Additional Factors That Impact Price

As stated above, there are several factors to consider when determining the cost of demolishing a house. The size, as mentioned, is one of the biggest factors. Of course, it also makes the most sense – the bigger the property, the higher the cost.

But, even if you have a small home that you want demolished, it could end up costing more than you might anticipate due to several other factors. It’s important to know what those things are before the demolition process begins, so you won’t be surprised or worried about overspending. Some of the most common factors that will impact the price of a demolition include:

What is being demolished?

As stated above, the different types of home demolition will be priced accordingly. For example, a partial demolition or removal of an interior wall will end up being much less than a total demolition.

What are the materials used in the construction?

Many people don’t think about this when considering a home demolition, but it can actually make a difference in the cost as some materials are easier to get rid of than others. For example, a home made primarily of timber will cost less to demolish. Timber can also often be reused. A home that is primarily made of brick or concrete, however, can cost more. It is harder to demolish those materials and haul them away. They also tend to require heavier, more specialised equipment in order to remove.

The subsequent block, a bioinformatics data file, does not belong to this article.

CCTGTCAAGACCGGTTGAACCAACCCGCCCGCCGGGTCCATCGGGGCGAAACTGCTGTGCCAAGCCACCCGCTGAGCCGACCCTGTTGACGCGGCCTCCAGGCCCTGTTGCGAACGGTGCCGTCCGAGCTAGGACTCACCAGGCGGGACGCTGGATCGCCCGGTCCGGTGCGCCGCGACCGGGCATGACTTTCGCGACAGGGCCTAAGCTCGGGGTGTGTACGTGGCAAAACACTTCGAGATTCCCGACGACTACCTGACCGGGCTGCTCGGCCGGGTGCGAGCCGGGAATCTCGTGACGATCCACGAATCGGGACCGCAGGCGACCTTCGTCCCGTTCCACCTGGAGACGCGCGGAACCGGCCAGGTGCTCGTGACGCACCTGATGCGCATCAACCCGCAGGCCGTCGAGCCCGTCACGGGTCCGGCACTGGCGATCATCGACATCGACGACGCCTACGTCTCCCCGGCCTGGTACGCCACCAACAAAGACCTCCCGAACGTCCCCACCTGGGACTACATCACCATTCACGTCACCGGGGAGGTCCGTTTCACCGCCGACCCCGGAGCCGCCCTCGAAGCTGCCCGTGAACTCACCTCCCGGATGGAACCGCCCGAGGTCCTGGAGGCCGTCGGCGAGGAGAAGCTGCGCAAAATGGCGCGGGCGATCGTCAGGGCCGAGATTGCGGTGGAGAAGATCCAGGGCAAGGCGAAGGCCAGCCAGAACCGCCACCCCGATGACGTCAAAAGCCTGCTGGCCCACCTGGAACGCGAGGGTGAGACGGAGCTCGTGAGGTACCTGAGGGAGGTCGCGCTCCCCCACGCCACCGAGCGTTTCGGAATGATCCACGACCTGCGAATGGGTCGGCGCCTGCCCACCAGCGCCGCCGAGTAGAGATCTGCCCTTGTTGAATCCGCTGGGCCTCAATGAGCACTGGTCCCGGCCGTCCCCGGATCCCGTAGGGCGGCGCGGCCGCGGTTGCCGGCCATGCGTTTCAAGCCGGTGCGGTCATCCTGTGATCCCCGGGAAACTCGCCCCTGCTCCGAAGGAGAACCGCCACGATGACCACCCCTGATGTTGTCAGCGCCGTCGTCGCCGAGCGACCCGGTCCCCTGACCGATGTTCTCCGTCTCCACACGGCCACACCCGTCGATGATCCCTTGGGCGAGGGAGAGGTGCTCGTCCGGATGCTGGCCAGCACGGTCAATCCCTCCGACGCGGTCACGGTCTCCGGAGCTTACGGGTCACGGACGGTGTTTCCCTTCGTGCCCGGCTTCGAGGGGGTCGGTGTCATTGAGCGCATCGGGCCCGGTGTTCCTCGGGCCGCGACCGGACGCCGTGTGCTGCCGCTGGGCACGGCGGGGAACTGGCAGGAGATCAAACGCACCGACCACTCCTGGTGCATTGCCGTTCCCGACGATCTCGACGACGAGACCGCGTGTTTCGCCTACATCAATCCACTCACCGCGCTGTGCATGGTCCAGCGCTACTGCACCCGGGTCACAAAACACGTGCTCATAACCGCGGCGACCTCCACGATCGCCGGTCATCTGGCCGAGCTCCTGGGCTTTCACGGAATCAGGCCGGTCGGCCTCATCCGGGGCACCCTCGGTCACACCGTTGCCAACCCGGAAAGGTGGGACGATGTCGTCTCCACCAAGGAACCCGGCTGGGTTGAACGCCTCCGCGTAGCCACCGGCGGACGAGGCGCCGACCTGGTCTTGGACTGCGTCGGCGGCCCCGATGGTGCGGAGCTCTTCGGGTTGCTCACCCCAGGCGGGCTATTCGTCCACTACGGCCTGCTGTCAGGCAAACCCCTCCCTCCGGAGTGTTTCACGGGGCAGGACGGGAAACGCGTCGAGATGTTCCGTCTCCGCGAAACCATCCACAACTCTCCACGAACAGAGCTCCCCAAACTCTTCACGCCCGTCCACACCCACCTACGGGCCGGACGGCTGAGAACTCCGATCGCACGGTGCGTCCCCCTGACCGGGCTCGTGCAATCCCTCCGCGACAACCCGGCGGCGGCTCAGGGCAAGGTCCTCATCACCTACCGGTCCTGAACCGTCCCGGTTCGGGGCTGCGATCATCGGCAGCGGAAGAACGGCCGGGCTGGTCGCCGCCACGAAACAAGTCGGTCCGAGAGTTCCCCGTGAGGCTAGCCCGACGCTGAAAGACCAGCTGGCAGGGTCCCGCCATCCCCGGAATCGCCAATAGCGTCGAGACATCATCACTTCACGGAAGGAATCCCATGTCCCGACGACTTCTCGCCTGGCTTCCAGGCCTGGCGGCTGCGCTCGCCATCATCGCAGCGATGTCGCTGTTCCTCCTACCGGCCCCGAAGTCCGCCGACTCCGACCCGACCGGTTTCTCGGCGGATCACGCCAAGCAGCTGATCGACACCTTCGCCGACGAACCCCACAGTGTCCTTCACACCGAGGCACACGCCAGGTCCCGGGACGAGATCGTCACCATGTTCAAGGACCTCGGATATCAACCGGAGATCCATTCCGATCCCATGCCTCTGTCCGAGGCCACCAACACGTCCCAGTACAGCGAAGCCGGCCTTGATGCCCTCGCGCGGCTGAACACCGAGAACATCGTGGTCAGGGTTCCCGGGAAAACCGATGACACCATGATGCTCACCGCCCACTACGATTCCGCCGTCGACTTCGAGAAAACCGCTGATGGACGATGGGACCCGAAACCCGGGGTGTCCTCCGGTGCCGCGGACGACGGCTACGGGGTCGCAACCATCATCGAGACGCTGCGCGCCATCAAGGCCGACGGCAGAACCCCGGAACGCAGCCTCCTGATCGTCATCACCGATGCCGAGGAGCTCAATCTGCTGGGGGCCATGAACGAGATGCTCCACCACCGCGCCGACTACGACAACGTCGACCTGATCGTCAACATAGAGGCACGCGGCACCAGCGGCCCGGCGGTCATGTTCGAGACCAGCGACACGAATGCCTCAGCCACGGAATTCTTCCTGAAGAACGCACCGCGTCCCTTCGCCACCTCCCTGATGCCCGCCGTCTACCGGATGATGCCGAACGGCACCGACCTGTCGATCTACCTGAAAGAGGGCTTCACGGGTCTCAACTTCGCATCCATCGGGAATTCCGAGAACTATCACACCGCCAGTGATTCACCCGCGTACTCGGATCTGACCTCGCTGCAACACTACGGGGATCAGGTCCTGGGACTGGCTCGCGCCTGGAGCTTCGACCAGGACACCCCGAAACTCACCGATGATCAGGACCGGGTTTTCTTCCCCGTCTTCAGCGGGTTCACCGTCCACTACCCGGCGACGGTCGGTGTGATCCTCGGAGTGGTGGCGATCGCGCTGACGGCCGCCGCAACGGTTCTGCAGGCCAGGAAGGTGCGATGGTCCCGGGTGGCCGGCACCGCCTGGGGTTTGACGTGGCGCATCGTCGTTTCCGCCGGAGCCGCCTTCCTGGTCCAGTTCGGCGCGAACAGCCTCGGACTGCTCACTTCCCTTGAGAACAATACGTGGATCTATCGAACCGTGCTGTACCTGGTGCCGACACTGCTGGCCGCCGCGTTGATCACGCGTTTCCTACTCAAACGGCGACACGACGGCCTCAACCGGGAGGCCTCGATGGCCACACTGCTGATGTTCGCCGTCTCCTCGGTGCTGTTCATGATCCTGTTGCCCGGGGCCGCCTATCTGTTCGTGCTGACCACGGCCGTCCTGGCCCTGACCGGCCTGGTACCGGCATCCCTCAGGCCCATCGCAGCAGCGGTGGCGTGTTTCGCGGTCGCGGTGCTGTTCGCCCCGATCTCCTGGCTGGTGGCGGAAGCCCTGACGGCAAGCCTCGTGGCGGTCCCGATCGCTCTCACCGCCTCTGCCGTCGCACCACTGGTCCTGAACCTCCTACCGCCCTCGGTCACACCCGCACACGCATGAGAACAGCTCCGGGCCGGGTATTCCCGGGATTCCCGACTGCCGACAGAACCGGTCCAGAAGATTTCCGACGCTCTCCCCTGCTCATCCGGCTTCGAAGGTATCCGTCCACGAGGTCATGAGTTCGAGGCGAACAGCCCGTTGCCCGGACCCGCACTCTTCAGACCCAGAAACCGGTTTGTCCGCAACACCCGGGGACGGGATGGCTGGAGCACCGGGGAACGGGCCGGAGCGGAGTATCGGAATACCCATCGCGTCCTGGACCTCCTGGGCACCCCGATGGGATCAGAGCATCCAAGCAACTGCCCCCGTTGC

How accessible is your property?

While a little house in the woods or in thick, rich farmland can be charming, it also can be difficult to get to for the large machines required for a demolition. So, location can be an important factor in determining the cost. The distance between the property and the demolition business will also be a factor, since it can cost quite a bit to transport that machinery. If your property is covered in greenery or a heavily-wooded area, you may want to clear out as much of it as possible before bringing in a demolition crew. If a crew has to clear out trees, bushes, or tall grasses, it will only add to the cost and the time it takes to complete the project.  Since many contractors charge by the hour, that will end up costing you more money that you may not have considered in your original budget.

Additionally, it’s important to know if there is any risk of hazardous materials within the property. That includes things like asbestos. Homes that were built before the 1980s, and even up to the early 2000s in some cases, can contain asbestos in the drywall, flooring, etc. That can lead to lung conditions and even mesothelioma for those who are exposed for long periods of time.

Before a cost to demolish a house, any hazardous materials will need to be safely removed and contained. Doing so will, obviously, increase the cost of the project. But, it’s something that you should never cut corners on, since it will keep you, your family, and the people working on the project safe. Keep in mind that the cost will reflect not only getting rid of the materials, but moving them and disposing of them properly. It can end up tacking on quite a bit to your overall bill. Asbestos removal from a standard home averages around $12,500.